Let me be more specific

From Josh Kirschner on February 16, 2021 :: 12:07 pm

DEP was a feature created back in the XP days (2003 with XP SP2) and is critical for preventing certain types of malware hacks. When it was originally developed, DEP was incorporated into the Windows (XP and, later, Vista) operating systems. It’s possible at one point that it did have a performance impact on certain XP or Vista systems, though the info on the web is contradictory and I certainly don’t have an XP or Vista machine around to test it on (Note that the article you referenced is written by an anonymous author, so we don’t know their credibility or sourcing, and relates specifically to XP and Vista). It’s also not correct to say that DEP “monitors every change in every file therefore the more software you have and the more data you have the more the processor will be loaded.” It will only run against active programs when using RAM, so it doesn’t matter how many files you have, only how many programs are actively running (see:

Since the original XP rollout, DEP was incorporated as a hardware feature in all Intel and AMD processors (no longer Windows OS managed) starting as early as 2003 (see: and I have been able to find zero support for the contention that DEP slows down Windows using hardware-based DEP, and it is hard to see how it would impact performance when managed through the solid state processor vs the original Windows OS software-based method.

In summary, if you are using a laptop with from pre-2004 or so running XP or Vista, the advice to disable DEP “might” have some performance benefit. However, you would be increasing your exposure to malware on a machine that is already horribly outdated and vulnerable to malware.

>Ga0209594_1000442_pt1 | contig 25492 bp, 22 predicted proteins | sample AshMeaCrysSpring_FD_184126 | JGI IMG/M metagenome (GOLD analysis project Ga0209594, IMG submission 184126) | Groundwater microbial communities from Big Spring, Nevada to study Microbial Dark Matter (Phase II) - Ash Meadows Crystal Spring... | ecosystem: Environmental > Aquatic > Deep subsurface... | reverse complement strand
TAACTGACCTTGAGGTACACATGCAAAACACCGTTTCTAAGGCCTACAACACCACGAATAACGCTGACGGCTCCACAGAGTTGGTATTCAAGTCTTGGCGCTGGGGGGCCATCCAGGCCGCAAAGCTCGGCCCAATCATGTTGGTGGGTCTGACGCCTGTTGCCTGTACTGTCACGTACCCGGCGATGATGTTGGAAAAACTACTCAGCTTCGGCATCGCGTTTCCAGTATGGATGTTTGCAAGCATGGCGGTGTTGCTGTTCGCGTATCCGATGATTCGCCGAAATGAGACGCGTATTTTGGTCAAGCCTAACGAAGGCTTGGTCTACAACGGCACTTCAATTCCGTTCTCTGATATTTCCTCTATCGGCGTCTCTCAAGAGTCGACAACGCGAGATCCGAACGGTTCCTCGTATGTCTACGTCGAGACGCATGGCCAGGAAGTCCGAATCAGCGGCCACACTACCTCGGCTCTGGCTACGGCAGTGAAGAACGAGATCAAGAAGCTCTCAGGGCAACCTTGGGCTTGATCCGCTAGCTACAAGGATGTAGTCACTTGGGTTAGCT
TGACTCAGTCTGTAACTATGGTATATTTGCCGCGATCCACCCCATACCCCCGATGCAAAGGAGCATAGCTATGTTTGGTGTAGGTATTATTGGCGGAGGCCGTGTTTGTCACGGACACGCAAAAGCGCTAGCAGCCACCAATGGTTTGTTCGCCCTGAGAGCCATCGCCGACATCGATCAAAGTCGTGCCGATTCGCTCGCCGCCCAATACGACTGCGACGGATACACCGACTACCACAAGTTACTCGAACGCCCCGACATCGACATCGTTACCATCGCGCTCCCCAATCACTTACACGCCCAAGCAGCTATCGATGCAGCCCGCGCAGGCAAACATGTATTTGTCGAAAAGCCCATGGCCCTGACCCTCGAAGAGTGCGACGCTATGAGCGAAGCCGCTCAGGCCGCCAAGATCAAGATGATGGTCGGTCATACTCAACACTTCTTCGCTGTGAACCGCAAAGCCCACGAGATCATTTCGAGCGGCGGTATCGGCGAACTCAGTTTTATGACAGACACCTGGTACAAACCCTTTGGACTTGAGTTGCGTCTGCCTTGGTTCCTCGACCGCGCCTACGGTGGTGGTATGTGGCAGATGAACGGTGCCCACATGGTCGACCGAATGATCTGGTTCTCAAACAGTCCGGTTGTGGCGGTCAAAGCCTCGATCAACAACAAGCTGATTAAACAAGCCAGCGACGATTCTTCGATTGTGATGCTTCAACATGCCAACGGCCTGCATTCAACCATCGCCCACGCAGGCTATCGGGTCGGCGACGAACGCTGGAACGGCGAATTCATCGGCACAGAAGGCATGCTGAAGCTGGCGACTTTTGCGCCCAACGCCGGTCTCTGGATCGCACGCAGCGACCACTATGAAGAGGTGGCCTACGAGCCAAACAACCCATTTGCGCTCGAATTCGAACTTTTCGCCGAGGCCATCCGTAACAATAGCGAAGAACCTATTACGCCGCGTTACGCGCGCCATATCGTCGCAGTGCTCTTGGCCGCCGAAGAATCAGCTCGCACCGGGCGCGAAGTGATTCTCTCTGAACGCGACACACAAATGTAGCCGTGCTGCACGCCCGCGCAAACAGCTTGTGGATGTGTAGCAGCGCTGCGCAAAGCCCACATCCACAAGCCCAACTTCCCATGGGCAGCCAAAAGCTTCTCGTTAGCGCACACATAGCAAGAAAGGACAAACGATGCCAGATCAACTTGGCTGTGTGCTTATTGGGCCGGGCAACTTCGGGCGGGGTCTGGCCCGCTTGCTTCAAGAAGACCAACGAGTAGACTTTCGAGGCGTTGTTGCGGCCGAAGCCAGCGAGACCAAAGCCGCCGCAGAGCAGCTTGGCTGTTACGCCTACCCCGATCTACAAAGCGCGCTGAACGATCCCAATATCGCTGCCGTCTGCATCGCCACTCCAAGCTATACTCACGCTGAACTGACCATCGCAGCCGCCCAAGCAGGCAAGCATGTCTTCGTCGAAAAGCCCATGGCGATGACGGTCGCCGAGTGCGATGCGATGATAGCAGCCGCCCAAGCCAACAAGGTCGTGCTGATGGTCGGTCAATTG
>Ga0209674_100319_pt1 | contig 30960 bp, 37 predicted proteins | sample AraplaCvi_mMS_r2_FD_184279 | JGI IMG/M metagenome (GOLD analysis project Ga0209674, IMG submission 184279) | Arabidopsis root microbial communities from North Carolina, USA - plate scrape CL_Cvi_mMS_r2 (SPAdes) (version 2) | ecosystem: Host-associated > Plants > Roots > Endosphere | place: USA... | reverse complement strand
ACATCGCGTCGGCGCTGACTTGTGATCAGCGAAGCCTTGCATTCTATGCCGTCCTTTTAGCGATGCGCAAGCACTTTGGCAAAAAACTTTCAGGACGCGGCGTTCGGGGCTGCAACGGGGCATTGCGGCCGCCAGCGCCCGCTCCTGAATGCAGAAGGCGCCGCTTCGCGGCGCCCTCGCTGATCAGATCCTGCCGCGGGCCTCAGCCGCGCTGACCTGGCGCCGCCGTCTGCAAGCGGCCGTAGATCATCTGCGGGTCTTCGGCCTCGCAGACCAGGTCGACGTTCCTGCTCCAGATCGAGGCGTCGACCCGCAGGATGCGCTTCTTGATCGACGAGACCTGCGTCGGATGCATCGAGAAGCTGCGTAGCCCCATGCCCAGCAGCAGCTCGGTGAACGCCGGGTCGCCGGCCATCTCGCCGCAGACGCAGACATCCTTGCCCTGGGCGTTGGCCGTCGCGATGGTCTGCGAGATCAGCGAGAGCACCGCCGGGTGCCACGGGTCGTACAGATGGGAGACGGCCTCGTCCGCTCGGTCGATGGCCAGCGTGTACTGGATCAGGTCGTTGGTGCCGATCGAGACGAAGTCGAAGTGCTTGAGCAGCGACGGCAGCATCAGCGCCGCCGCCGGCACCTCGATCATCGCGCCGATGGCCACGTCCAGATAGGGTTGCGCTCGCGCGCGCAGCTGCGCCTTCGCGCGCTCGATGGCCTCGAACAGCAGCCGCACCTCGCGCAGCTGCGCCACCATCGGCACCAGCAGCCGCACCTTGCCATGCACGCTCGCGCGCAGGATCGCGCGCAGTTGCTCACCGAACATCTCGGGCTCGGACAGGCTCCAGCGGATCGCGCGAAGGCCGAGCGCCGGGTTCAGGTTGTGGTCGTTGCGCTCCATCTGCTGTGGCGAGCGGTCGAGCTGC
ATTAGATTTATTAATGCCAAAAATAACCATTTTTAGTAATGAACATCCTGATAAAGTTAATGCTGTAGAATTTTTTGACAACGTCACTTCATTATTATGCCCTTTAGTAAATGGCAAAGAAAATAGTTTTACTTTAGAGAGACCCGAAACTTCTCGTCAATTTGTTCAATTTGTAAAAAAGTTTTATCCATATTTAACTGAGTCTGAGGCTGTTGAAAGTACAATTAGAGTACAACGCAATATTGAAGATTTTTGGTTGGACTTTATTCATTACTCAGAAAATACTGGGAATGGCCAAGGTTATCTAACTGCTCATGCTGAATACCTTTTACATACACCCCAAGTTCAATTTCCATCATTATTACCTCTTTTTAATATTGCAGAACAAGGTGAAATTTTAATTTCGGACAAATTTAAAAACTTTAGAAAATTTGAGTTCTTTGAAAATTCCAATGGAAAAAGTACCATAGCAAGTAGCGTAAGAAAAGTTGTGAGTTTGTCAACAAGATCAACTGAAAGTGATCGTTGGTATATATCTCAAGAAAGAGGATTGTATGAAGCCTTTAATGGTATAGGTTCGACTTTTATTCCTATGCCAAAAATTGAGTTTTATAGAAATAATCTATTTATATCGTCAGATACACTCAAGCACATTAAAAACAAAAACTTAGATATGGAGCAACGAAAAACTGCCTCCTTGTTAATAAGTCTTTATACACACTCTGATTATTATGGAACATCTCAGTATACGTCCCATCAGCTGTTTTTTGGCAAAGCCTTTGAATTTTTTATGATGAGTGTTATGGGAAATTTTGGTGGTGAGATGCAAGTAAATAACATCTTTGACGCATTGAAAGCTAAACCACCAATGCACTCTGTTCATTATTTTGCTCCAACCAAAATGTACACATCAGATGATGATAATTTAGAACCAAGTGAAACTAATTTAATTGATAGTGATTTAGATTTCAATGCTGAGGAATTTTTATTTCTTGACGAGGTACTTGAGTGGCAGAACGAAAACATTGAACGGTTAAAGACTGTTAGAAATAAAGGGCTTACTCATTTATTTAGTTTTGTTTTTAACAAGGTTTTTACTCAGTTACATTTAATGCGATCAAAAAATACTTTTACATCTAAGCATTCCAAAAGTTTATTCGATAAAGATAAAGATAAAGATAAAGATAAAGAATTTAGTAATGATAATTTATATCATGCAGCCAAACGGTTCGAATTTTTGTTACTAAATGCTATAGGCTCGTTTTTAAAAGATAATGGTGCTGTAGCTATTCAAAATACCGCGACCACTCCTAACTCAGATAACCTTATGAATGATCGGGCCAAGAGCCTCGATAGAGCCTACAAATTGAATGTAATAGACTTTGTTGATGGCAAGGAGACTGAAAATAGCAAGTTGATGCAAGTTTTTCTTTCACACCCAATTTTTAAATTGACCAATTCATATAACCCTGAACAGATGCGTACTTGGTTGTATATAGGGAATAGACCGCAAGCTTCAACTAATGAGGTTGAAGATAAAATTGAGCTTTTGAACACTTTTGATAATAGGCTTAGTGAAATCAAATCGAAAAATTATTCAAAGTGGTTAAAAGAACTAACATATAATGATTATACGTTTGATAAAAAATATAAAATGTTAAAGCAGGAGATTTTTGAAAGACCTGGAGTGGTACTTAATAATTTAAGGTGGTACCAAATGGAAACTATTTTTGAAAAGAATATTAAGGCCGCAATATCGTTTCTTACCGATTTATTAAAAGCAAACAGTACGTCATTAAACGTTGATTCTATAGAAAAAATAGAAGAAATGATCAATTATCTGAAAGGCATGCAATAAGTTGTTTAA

Microsoft may be doing overclocking

From Stasi Roberto on February 18, 2021 :: 8:23 am

I went into a computer store to verify the speed of Windows 10 into new computers. I did check some laptops. They do sale laptops with 1,5 Ghz processors and they are running Windows 10, yet they go decently fast. I did ask myself why this is happening. I have two laptops, one of 1,7Ghz and one Asus of 1,8Ghz with a Superhybrid engine that overclocks it. The second laptop I have is the Asus Eeepc 1011PX with an Intel Atom 64 bit quad processor. Yet Windows 10 runs slow on this Asus laptop. There is only one answer to this issue: Microsoft is overclocking processors without telling anything to the users. And you have no control over the overclocking speed. My Superhybrid Engine software will not work well on Windows 10 therefore I am unable to overclock it and the final result is a terrible slow down. All of this is illegal. When you buy a vechicle it is not the manufacturer that twick your vehicle to provide more power. It is a private company that does it otherwise if something happens then the manufacturer is responsible for the damage.


There's a lot more to speed than CPU clock speed

From Josh Kirschner on February 21, 2021 :: 12:26 pm

CPU clock speed is just one factor in the overall speed of your processor. All things being equal, faster clock speed should result in higher performance, but all things aren’t equal. Newer processors from Intel and AMD will often be faster than older processors in the same class (e.g., i5) that run at higher speeds. The amount and type of RAM, your GPU, the hard drive specs can also all affect speed, as can any other programs running that utilize the CPU, hard drive or RAM.

To get a more complete analysis of your system performance, I recommend running a Passmark performance test (